By Rebecca Lai
Since the dawn of Wikileaks, the public has come to expect original documents. Often, however, government agencies refuse to cooperate and prevent reporters from getting their hands on original records. Even though the Freedom of Information Act and other statutes provide journalists with tools to negotiate, these laws still have flaws and loopholes. Deborah Nelson, Kirsten Mitchell, Michael Ravnitzky and Kate Willson shared tactics that can successfully get you what you're after.
Independent journalist Michael Ravnitzky kicked off the session by covering the basics of open record requests. Government agencies now have enough technical capacity to provide files in native database formats like sql and csv, Ravnitzky said. When files don't come in readable formats, don't hesitate to go back ask for the raw files. Always request data in the format it's maintained in. That's what the agency is required by federal law to provide.
Kirsten B. Mitchell, facilitator with the Office of Government Information Services (OGIS), talked about other resources that are available to help journalists make better public record requests. Her office helps facilitate resolutions to FOIA disputes between requesters and federal agencies and reviews agency FOIA policies and procedures. Most agencies have record retention schedules that document the data they keep, how it's maintained and when it's eventually destroyed. Some agencies also provide the names of databases and their descriptions.
Kate Willson, a journalist at the Willamette Week in Portland, shared her experiences dealing with difficult FOIA officers. Most of the time people are polite and nice when talking to journalists. But when agencies refuse to talk, record retention schedules become extremely handy. Reaching out to employees is another way to understand records and details about them.
If an official rejects your records request, make a written request for reconsideration. Study the open records law and write letters packed with legal arguments. These appeals should mention why certain data formats are impossible to use for meaningful analysis. Providing data in non-readable formats could require manual input or using other programs that might introduce errors.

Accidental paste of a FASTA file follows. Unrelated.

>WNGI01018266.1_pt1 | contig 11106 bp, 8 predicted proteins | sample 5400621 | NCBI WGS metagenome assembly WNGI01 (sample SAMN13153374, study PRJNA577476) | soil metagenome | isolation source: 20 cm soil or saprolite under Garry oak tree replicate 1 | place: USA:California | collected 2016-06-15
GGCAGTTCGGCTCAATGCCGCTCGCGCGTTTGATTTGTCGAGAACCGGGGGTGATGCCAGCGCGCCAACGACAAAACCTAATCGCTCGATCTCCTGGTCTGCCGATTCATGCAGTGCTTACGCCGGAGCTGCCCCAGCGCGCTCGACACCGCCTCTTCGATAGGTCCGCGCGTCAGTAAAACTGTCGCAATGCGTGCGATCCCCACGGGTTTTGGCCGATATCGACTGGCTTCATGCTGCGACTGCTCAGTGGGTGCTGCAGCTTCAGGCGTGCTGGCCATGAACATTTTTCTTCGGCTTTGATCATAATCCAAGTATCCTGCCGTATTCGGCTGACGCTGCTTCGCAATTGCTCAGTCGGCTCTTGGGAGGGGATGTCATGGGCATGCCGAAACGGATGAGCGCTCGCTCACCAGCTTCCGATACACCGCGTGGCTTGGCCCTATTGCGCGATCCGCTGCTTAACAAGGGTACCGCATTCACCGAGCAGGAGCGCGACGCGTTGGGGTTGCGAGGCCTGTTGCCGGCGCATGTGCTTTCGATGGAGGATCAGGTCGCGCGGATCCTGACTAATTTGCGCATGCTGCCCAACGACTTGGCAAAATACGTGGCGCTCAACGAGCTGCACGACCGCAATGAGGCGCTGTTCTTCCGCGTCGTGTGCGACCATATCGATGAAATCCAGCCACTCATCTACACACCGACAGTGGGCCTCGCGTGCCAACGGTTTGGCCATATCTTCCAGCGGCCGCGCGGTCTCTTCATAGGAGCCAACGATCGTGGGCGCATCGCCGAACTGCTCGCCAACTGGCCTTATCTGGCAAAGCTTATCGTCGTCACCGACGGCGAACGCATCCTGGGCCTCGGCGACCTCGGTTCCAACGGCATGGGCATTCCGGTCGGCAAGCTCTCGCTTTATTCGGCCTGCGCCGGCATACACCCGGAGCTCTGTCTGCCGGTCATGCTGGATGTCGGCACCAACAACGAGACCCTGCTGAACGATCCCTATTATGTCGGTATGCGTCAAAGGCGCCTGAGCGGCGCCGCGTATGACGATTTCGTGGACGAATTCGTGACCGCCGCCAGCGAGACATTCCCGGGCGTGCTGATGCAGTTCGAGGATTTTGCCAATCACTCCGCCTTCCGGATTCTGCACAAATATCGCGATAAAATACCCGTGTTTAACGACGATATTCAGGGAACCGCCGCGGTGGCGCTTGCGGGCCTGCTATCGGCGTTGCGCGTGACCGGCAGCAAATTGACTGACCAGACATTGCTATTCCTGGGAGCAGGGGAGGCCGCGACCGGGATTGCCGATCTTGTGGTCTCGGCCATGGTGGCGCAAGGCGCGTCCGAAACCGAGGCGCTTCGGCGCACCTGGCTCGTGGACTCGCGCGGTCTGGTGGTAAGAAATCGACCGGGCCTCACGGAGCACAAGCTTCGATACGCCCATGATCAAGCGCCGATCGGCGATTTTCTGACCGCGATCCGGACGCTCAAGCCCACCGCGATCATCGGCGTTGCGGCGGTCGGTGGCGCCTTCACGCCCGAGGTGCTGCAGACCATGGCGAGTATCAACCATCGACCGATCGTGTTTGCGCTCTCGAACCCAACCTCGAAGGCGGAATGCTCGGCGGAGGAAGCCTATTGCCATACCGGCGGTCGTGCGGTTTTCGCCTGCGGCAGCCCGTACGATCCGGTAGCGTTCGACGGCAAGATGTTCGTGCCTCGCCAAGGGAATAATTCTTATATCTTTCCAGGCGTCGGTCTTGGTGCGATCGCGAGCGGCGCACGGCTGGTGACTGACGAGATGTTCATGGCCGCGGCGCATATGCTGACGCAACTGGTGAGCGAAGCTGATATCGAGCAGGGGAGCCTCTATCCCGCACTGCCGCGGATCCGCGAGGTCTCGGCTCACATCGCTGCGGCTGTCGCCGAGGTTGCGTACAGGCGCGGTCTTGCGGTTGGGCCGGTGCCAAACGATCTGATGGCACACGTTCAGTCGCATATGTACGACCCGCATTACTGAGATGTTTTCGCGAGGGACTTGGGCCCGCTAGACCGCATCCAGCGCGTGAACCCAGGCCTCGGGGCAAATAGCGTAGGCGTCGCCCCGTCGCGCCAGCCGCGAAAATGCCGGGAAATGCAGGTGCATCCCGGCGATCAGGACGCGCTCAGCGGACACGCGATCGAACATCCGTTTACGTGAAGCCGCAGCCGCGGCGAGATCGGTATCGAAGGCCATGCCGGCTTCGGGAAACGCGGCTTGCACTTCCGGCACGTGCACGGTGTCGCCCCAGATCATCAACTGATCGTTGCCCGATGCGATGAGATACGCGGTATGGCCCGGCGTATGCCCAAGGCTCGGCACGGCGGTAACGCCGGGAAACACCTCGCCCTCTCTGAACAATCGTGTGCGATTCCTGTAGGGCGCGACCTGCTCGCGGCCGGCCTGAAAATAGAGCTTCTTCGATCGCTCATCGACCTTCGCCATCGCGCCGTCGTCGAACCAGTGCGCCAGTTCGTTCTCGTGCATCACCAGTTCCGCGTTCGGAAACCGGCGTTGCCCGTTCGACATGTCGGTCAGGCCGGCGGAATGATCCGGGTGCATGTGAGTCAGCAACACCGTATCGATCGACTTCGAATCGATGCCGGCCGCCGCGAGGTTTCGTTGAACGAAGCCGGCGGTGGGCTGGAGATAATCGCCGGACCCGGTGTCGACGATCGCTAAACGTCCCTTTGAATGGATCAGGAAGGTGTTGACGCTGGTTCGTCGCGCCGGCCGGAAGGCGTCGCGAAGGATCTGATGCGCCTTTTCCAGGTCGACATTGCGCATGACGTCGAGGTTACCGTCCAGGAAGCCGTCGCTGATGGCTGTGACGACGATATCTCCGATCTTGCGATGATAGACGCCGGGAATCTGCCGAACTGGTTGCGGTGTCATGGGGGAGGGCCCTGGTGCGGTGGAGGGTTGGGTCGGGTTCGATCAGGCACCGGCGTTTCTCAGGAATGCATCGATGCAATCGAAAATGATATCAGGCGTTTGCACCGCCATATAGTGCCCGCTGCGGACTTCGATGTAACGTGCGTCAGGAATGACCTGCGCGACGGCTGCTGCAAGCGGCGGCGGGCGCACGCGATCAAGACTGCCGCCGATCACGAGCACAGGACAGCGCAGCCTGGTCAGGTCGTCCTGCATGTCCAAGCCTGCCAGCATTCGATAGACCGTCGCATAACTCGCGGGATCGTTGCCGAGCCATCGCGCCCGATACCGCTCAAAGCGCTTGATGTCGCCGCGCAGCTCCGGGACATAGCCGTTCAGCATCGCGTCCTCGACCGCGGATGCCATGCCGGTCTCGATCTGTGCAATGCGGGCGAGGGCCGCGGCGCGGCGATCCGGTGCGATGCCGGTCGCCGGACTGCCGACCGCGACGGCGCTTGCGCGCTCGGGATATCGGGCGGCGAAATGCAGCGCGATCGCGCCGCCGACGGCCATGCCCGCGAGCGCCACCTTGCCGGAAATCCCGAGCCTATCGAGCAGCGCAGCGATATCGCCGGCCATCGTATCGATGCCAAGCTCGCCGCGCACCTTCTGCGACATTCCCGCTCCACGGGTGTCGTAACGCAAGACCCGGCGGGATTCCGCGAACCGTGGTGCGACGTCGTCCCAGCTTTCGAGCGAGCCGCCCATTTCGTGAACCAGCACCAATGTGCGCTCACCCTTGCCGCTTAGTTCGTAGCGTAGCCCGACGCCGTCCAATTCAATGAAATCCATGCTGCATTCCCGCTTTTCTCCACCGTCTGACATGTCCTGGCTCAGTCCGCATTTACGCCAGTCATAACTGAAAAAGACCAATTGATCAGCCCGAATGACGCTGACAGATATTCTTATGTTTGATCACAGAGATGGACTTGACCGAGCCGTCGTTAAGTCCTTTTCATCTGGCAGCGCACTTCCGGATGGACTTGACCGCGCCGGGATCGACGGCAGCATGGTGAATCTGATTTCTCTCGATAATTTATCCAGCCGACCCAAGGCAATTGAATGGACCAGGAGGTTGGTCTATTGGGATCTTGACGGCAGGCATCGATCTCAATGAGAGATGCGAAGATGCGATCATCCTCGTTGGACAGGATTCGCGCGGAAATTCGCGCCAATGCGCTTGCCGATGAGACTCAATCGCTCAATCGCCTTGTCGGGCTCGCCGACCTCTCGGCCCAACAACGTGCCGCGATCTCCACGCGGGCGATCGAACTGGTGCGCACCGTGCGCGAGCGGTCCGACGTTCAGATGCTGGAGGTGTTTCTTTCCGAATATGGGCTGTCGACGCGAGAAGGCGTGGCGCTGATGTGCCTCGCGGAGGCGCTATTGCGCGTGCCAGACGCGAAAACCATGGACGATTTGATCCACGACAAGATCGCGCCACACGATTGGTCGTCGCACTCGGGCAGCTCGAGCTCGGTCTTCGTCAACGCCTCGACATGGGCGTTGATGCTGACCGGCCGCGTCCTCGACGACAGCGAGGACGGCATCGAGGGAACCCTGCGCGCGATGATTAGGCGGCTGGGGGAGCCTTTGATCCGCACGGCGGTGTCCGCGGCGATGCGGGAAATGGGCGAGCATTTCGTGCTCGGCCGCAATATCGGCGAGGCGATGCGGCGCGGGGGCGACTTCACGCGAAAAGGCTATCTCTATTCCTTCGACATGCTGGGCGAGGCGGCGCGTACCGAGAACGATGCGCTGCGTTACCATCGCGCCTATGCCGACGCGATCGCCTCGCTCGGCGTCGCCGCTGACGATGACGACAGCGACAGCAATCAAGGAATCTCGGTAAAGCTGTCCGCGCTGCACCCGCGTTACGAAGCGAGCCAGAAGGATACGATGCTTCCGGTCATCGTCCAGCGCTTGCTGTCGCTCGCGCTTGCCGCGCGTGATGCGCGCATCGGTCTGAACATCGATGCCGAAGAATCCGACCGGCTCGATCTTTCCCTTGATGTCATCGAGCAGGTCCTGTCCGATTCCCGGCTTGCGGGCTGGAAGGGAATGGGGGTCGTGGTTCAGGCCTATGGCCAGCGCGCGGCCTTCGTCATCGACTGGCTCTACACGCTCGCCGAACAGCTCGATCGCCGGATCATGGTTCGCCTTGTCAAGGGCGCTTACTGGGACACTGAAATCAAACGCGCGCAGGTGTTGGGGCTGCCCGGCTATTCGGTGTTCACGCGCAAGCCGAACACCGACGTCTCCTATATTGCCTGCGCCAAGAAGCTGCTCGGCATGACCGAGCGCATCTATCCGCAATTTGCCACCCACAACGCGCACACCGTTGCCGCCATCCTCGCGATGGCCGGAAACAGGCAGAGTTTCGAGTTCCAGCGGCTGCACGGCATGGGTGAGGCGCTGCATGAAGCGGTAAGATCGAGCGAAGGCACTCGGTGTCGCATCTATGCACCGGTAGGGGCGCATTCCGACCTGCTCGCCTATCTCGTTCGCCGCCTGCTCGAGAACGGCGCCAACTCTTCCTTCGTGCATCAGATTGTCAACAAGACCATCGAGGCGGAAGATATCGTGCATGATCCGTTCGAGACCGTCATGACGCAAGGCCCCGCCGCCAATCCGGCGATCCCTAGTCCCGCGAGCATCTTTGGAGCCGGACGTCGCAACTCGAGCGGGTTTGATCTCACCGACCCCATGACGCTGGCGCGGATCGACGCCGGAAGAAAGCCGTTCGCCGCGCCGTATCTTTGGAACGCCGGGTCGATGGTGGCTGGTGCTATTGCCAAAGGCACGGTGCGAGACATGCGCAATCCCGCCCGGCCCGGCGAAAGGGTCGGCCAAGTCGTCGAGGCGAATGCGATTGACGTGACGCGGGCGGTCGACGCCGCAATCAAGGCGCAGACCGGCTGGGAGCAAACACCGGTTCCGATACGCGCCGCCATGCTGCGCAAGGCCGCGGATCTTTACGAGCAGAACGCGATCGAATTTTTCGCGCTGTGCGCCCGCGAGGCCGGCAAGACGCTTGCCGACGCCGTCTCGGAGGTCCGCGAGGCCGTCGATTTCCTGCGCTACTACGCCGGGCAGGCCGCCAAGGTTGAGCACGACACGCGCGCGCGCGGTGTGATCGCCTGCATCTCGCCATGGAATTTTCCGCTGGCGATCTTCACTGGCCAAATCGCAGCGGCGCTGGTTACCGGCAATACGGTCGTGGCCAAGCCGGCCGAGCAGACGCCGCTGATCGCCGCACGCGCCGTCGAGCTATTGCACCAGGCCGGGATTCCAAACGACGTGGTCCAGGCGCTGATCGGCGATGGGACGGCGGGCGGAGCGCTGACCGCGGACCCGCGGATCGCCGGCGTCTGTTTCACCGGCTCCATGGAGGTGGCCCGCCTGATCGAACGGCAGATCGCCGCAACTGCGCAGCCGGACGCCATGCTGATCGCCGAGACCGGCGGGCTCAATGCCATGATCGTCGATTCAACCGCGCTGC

Deborah Nelson, Pulitzer Prize-winning journalist based at the University of Maryland's Philip Merrill College of Journalism, finished the session with some legal arguments for negotiating records. When filing a FOIA request, the government agency must justify every field, case, or cell it plans to withhold with a statutory exemption.
Doing good opposition research is crucial for making a persuasive legal argument. FOIA.gov allows you to see each agency's most common exemptions so you can anticipate the exemptions agencies would throw at you. Legal research will help with understanding the loopholes and improve your chances at winning over FOIA officers. The US Department of Justice Guide to Freedom of Information Act, which provides an authoritative interpretation of each FOIA exemption, is full of language you can grab and quote.
Finally, the "presumption of openness" directives from President Obama and Attorney General Eric Holder can also work as a final catch-all argument. Agencies "should not withhold information simply because [they] may do so legally."
Rebecca Lai is an aspiring visual journalist and student at Northwestern University Knight Lab. She is a former Texas Tribune News Apps Intern and a 2014 CAR Conference Knight Scholar.
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